The focus of the present study was to investigate the spatial-temporal variability and trends of precipitation
concentration across South Africa using the Tropical Rainfall Measuring Mission (TRMM) 3B42 version 7
satellite precipitation data sets spanning 1998–2015. In the analysis, the precipitation concentration
index (PCI) was used to infer the variability of temporal precipitation contrasts and the spatial distributions
at annual, seasonal and supra-seasonal timescales. The results indicate that precipitation concentration
across South Africa exhibits noticeable spatial-temporal variability. In terms of PCI classification criteria,
the precipitation distribution ranges from relatively uniform (mainly in the central and southern interior of
South Africa) to highly irregular (especially to the northeastern and western parts of South Africa) at annual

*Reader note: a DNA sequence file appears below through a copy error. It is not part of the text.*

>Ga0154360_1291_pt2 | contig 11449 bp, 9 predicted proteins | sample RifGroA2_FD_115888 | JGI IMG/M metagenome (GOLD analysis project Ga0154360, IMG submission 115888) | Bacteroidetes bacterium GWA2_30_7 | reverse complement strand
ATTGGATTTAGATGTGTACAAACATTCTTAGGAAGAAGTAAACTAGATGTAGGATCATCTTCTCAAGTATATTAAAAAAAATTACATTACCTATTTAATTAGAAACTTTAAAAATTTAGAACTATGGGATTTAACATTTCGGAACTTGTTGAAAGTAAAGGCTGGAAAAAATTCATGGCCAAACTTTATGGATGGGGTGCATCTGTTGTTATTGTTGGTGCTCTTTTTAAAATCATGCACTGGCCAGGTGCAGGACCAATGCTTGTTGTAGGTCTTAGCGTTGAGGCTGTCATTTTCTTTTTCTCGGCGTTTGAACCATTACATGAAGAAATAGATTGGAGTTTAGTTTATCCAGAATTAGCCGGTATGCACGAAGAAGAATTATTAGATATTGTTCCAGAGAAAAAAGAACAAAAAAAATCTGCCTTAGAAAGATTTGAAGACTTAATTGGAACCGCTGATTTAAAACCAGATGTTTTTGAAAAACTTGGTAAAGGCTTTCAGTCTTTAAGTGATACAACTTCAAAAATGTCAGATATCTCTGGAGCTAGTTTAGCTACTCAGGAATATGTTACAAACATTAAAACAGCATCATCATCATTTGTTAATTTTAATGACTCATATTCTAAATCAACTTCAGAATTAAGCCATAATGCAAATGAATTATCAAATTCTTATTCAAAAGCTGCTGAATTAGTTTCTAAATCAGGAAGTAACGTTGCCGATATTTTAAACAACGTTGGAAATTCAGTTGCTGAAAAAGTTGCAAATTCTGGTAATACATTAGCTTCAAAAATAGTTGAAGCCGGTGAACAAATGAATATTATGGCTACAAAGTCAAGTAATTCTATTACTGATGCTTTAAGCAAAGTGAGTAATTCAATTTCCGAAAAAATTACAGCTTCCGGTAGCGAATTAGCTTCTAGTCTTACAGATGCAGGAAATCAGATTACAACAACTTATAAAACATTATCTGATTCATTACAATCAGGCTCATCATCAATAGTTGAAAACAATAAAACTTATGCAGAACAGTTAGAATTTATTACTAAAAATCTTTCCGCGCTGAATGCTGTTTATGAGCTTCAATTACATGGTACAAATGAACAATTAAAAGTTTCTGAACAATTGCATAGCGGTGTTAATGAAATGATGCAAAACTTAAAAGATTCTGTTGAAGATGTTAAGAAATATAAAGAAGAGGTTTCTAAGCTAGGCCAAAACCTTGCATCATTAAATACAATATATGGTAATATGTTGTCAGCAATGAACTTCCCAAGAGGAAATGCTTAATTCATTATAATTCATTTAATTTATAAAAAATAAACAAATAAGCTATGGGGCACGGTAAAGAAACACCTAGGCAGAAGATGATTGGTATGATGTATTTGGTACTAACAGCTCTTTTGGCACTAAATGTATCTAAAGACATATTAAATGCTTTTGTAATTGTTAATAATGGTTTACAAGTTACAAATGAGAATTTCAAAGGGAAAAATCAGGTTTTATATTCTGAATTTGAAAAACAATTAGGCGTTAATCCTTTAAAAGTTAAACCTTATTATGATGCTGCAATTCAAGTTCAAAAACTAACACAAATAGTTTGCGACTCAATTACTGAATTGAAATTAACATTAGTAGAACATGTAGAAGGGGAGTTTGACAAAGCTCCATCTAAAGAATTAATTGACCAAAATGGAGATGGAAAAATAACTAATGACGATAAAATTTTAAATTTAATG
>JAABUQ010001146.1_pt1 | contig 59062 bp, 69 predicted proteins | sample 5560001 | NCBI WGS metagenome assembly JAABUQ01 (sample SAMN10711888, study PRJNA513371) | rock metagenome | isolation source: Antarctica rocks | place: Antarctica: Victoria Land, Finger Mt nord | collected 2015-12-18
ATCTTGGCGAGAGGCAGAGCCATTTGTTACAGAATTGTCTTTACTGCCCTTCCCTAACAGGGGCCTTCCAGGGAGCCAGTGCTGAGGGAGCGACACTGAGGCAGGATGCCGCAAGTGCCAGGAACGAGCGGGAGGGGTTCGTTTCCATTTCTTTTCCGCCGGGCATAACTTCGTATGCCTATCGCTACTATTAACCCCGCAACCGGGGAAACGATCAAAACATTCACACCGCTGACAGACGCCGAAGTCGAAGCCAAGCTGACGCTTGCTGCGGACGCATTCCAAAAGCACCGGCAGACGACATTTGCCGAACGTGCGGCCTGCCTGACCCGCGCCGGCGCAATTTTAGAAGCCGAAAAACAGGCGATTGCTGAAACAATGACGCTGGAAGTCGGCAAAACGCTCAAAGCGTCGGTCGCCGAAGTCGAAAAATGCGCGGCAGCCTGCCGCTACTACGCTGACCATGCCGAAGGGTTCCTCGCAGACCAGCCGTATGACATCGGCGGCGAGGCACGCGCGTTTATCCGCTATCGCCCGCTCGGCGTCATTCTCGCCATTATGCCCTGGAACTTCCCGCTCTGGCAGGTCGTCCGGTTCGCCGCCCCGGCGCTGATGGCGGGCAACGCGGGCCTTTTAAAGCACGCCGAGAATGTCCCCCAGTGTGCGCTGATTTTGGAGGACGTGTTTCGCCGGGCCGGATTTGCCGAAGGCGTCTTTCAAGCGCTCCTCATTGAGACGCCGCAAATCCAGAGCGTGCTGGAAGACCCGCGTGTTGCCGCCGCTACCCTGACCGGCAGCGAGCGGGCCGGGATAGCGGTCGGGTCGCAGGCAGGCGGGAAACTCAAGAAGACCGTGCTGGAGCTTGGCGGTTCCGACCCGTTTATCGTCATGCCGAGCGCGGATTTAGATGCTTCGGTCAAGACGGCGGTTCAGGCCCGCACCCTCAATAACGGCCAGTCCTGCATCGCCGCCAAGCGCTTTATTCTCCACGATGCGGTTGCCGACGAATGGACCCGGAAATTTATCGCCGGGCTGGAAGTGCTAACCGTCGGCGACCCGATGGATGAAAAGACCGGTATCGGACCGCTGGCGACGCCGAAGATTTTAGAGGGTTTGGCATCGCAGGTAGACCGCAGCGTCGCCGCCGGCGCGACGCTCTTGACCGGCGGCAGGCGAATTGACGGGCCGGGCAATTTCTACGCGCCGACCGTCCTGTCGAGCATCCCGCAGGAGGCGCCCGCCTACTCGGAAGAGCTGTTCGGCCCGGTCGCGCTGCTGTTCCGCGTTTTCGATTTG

timescales. At seasonal timescales, the precipitation distribution is uniform during December–February
season, moderate during March–May and September–November seasons while during the June–August
season, the precipitation distribution is highly irregular. Furthermore, during the 1998–2015 period, there
exists a spatial and temporal pattern of PCI trends which are generally statistically insignificant. The PCI
analysis results reported in this study are essential because they provide valuable information on the longterm
total variability in the precipitation records across South Africa. In particular, this study contributes
towards evaluating the spatial contrasts or concentration of the different accumulated amounts of the
received precipitation. Results from this study have important scientific and practical applications in
hydrological hazard risks (floods and droughts) and soil erosion monitoring.
• Precipitation concentration exhibits spatial-temporal variability.
• At an annual timescale, precipitation concentration is highly irregular in most parts of the country.
• Precipitation concentration distribution varies across seasons.